The Inverse Method
, 2001
"... this paper every formula is equivalent to a formula in negation normal form ..."
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Cited by 13 (1 self)
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this paper every formula is equivalent to a formula in negation normal form
Connection Methods in Linear Logic and Proof Nets Construction
 Theoretical Computer Science
, 1999
"... Linear logic (LL) is the logical foundation of some typetheoretic languages and also of environments for specification and theorem proving. In this paper, we analyse the relationships between the proof net notion of LL and the connection notion used for efficient proofsearch in different logics. A ..."
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Cited by 12 (2 self)
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Linear logic (LL) is the logical foundation of some typetheoretic languages and also of environments for specification and theorem proving. In this paper, we analyse the relationships between the proof net notion of LL and the connection notion used for efficient proofsearch in different logics. Aiming at using proof nets as a tool for automated deduction in linear logic, we define a connectionbased characterization of provability in Multiplicative Linear Logic (MLL). We show that an algorithm for proof net construction can be seen as a proofsearch connection method. This central result is illustrated with a specific algorithm that is able to construct, for a provable MLL sequent, a set of connections, a proof net and a sequent proof. From these results we expect to extend to other LL fragments, we analyse what happens with the additive connectives of LL by tackling the additive fragment in a similar way.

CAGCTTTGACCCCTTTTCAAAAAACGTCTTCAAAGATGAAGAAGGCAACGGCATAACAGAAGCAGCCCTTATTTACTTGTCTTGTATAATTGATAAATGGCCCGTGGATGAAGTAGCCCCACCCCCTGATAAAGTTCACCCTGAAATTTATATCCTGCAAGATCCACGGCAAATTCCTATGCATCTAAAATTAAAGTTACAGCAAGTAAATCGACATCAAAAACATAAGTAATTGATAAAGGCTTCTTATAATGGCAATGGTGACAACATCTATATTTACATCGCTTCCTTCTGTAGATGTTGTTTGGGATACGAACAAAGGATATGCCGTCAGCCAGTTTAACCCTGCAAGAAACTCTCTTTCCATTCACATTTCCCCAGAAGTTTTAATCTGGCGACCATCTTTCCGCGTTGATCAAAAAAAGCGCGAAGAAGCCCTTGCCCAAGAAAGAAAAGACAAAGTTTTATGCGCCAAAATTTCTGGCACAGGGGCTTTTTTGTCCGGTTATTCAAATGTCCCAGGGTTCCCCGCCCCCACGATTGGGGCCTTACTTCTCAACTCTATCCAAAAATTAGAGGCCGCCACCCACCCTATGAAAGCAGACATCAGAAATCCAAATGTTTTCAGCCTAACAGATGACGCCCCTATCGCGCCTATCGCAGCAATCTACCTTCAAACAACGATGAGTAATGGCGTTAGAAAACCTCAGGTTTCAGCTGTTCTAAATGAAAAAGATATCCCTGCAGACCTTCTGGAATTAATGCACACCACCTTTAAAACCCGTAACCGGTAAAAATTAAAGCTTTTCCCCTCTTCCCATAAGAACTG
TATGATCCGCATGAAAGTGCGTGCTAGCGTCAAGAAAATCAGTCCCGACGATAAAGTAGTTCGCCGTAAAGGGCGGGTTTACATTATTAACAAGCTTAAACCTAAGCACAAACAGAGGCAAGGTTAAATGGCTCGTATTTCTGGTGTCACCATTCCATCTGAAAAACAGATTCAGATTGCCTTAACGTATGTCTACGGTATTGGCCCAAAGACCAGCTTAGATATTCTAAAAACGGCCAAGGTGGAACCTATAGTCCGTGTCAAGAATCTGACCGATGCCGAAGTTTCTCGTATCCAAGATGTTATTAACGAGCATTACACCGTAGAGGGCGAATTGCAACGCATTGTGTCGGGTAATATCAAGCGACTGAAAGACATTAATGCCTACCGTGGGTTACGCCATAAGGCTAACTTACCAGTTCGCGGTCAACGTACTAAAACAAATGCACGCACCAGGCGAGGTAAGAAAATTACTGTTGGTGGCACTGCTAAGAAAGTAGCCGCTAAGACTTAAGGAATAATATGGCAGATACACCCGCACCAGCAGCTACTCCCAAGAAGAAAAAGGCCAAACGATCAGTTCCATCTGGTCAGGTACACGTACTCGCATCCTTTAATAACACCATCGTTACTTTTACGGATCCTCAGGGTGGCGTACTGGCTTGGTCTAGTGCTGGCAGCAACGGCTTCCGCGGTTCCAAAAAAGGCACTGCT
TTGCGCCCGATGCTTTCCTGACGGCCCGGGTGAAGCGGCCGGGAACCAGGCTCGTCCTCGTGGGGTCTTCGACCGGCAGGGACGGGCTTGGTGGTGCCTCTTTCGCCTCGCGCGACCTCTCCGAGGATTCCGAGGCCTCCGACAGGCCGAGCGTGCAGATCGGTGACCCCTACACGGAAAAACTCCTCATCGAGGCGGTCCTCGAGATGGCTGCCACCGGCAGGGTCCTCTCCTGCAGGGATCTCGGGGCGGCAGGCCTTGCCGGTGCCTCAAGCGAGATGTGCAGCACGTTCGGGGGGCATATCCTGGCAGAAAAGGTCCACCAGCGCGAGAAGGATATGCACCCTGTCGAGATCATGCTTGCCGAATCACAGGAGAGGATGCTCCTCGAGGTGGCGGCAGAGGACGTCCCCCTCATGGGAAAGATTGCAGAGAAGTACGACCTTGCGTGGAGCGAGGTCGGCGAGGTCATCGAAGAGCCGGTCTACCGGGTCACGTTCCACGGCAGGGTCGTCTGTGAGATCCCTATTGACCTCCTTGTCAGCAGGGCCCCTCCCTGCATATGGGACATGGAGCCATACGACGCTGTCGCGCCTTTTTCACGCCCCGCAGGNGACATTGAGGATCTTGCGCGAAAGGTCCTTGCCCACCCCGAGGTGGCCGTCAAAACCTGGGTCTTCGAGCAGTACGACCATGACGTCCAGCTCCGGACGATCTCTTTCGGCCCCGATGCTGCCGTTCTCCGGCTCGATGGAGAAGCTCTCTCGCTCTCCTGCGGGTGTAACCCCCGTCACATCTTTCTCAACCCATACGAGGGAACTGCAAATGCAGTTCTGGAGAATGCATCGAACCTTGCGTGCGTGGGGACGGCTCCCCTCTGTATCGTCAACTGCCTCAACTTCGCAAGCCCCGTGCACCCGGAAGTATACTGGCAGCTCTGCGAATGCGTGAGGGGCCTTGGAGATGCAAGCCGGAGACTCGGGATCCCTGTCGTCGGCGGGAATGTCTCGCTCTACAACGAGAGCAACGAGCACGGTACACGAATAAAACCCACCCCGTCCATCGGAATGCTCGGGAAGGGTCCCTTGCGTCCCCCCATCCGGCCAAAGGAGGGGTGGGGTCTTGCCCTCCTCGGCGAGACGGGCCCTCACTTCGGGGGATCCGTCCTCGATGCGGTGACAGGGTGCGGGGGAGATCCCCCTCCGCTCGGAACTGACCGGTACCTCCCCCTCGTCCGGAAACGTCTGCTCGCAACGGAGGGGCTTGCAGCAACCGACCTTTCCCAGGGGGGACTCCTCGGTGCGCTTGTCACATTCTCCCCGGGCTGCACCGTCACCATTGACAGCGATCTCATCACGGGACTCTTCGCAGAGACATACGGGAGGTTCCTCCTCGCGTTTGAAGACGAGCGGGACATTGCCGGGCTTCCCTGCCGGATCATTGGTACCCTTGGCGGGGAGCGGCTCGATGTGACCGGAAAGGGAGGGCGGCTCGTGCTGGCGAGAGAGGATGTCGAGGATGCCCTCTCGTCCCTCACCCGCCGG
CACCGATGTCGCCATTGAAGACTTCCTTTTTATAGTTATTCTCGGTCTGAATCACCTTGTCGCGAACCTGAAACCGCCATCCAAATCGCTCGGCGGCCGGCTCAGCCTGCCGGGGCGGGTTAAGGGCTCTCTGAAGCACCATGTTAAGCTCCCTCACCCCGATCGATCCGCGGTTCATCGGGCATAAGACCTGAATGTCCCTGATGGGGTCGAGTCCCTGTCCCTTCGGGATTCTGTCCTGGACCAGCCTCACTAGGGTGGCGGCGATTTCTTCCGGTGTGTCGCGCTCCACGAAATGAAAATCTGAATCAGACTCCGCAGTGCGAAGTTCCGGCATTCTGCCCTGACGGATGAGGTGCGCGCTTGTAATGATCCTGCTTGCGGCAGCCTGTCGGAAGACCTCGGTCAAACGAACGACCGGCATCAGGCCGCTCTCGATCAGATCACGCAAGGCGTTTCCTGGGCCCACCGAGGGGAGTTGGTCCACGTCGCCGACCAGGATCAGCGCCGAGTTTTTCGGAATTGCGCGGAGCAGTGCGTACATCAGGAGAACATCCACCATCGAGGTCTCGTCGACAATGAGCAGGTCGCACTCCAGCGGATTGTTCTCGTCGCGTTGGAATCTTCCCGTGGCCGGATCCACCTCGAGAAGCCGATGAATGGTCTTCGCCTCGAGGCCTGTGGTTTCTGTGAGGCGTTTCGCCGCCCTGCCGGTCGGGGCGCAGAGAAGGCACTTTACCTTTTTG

Equality Elimination for the Inverse Method and Extension Procedures
, 1995
"... We demonstrate how to handle equality in the inverse method using equality elimination. In the equality elimination method, proofs consist of two parts. In the first part we try to solve equations obtaining so called solution clauses. In the second part, we perform the usual sequent proof search by ..."
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Cited by 10 (8 self)
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We demonstrate how to handle equality in the inverse method using equality elimination. In the equality elimination method, proofs consist of two parts. In the first part we try to solve equations obtaining so called solution clauses. In the second part, we perform the usual sequent proof search by the inverse method. Our method is called equality elimination because we eliminate all occurrences of equality in the first part of the proof. Solution clauses are obtained by using a very strong strategy  basic superposition. Unlike the previous approach proposed by Maslov, we prove completeness of our method with most general substitutions and with ordering restrictions. We also note that these technique can be adapted to extension procedures, like the connection method. Unlike other approaches, we do not require the use of rigid or mixed Eunification.
Knowledge Representation and Classical Logic
"... Mathematical logicians had developed the art of formalizing declarative knowledge long before the advent of the computer age. But they were interested primarily in formalizing mathematics. Because of the important role of nonmathematical knowledge in AI, their emphasis was too narrow from the perspe ..."
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Cited by 10 (4 self)